Phosphoric acid can have environmentally harmful side effects, especially in the food webs, and water sources. Phosphates, including phosphoric acid, have been found increasingly in household detergents or in laundering agents. Phosphoric acid is detrimental to the environment as a water pollutant. Phosphates are a source of nutrients to algae, but when algae grows superfluously, it suffocates the river. Aquatic life dies as the oxygen is suppressed and consumed. Human and environmental health is sacrificed by the release of phosphates. The chemicals are accumulative; as the oxygen level drops, the water will become hazardous to citizens, vegetation, and wildlife.

On December 11, 1997, that was exactly what happened. Fifty million gallons of acidic wastewater (1% phosphoric acid) from the Mulberry Phosphates Inc. spilled into the Afalia River. This resulted from a breach in the containment wall. The spill's impact stretched downriver into Hillsborough County. The reaction to the spill from the Tallahassee Department of Environmental Protection was to initiate a damage assessment of the entire river. It takes a long time for chemicals and oxygen deprivation in the water to simply fade away. They often linger, traveling through future generations of humans or animals. Water pollution has become one of the most critical problems ever. Many environmental agencies have introduced precautions and regulations yet wastewater and phosphate pollution still persist. Anti-pollution efforts have begun, but are they enough?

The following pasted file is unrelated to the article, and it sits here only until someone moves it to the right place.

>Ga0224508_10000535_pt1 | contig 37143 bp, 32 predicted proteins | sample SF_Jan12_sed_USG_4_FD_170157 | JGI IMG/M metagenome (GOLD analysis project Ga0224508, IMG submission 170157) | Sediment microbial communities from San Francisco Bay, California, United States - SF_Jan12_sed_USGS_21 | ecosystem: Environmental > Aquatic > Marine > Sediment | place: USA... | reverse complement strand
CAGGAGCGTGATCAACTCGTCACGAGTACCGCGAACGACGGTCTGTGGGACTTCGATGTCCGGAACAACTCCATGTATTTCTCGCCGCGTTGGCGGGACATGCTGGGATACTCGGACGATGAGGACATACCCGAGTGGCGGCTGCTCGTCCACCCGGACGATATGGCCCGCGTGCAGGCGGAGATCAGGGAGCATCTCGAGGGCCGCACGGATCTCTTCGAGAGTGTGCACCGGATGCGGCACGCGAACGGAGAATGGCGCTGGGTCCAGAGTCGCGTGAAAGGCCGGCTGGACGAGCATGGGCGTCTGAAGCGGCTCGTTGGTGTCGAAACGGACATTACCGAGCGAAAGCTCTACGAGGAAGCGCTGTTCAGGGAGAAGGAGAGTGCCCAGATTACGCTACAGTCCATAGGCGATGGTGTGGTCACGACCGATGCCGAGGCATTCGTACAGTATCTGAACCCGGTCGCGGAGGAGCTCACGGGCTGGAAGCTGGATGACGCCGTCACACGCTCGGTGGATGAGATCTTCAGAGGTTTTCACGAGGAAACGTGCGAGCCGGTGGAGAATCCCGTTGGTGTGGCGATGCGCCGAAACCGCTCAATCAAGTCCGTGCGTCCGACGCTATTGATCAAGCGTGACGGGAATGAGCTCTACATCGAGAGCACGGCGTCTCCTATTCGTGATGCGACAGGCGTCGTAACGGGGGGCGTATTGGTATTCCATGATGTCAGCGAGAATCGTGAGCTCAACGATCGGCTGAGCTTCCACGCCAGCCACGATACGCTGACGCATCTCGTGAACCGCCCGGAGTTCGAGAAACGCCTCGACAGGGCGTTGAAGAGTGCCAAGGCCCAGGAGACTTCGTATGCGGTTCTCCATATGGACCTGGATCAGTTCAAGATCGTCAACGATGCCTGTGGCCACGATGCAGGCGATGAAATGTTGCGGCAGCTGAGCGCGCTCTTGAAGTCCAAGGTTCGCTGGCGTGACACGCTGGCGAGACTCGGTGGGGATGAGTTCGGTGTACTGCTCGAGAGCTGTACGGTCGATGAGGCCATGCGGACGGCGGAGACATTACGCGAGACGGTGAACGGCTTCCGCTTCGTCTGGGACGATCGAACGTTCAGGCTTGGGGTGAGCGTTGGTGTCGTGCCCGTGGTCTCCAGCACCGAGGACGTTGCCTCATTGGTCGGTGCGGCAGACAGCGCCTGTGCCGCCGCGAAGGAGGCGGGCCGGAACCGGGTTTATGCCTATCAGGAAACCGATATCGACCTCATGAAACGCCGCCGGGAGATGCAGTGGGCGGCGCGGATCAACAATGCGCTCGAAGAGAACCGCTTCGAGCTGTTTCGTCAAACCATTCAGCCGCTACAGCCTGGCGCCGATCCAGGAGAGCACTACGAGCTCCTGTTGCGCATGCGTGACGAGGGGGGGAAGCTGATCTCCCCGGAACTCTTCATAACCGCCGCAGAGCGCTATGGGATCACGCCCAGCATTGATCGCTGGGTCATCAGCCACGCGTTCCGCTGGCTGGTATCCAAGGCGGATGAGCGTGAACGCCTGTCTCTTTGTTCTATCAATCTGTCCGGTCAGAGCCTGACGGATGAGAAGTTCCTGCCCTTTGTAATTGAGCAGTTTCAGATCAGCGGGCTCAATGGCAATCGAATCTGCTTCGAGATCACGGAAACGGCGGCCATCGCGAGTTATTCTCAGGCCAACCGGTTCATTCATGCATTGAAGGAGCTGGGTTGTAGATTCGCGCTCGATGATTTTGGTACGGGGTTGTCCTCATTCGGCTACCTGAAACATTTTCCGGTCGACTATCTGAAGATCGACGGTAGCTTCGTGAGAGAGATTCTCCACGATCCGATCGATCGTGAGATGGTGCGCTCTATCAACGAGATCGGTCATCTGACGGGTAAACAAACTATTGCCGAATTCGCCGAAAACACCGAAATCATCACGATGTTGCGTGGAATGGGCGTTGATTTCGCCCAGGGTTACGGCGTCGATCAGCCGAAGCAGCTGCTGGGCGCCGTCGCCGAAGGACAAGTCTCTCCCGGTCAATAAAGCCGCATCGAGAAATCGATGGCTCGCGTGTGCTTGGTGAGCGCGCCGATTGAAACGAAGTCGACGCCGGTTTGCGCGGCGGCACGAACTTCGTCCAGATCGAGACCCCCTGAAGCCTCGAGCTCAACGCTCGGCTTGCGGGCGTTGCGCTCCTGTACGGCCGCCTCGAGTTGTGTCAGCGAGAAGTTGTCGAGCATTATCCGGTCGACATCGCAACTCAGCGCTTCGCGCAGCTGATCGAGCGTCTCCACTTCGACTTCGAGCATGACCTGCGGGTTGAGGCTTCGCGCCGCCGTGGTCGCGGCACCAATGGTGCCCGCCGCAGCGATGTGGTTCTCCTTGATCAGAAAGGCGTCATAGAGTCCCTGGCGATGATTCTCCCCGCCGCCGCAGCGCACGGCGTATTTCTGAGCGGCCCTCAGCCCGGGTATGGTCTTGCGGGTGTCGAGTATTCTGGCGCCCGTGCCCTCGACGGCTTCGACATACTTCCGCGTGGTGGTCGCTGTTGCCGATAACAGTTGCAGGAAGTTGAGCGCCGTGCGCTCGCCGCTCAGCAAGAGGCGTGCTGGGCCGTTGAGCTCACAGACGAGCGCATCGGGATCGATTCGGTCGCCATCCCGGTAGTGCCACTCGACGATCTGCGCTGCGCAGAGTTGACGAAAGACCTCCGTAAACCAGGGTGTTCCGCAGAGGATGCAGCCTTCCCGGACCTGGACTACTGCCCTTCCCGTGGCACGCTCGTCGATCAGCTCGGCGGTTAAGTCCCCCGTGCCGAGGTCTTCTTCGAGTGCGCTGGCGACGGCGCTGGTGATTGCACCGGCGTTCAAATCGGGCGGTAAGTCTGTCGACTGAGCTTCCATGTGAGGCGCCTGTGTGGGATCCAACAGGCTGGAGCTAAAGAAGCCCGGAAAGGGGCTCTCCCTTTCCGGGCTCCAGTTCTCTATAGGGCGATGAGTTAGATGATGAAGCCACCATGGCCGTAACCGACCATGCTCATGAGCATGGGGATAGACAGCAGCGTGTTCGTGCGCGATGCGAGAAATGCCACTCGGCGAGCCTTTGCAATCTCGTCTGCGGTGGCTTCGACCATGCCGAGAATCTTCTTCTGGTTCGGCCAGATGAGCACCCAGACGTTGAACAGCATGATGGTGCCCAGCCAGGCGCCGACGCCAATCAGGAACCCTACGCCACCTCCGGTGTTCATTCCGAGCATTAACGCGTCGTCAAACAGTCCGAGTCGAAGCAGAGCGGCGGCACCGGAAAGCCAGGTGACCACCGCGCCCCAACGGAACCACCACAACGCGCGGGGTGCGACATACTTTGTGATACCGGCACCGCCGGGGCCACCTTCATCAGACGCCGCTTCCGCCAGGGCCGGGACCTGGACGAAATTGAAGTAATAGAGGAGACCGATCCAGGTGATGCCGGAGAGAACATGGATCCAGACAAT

Maybe the anti-pollution efforts will be enough, but only with the assistance of our industries and businesses. We need to take action on pollution as a whole. To prevent ecological catastrophes, we need better safety guards on our waste management and pollution control. This will include secure tracking of disposal, containment, handling, and tolerance levels of pollutants. The acidic state of phosphorus wastewater and other major types of water pollution are a serious situation quickly becoming critical. There is no convenient way to dispose of the byproducts of phosphate, and the manufacturers have to contain it within sealed landfills or bins. Unfortunately, seals can break, bins can rupture, and then spills occur. Clearly, we require action to stop this expanding contamination of our world and everything in it. Industries need to adhere closely to regulations and laws or the environment and the people will suffer.

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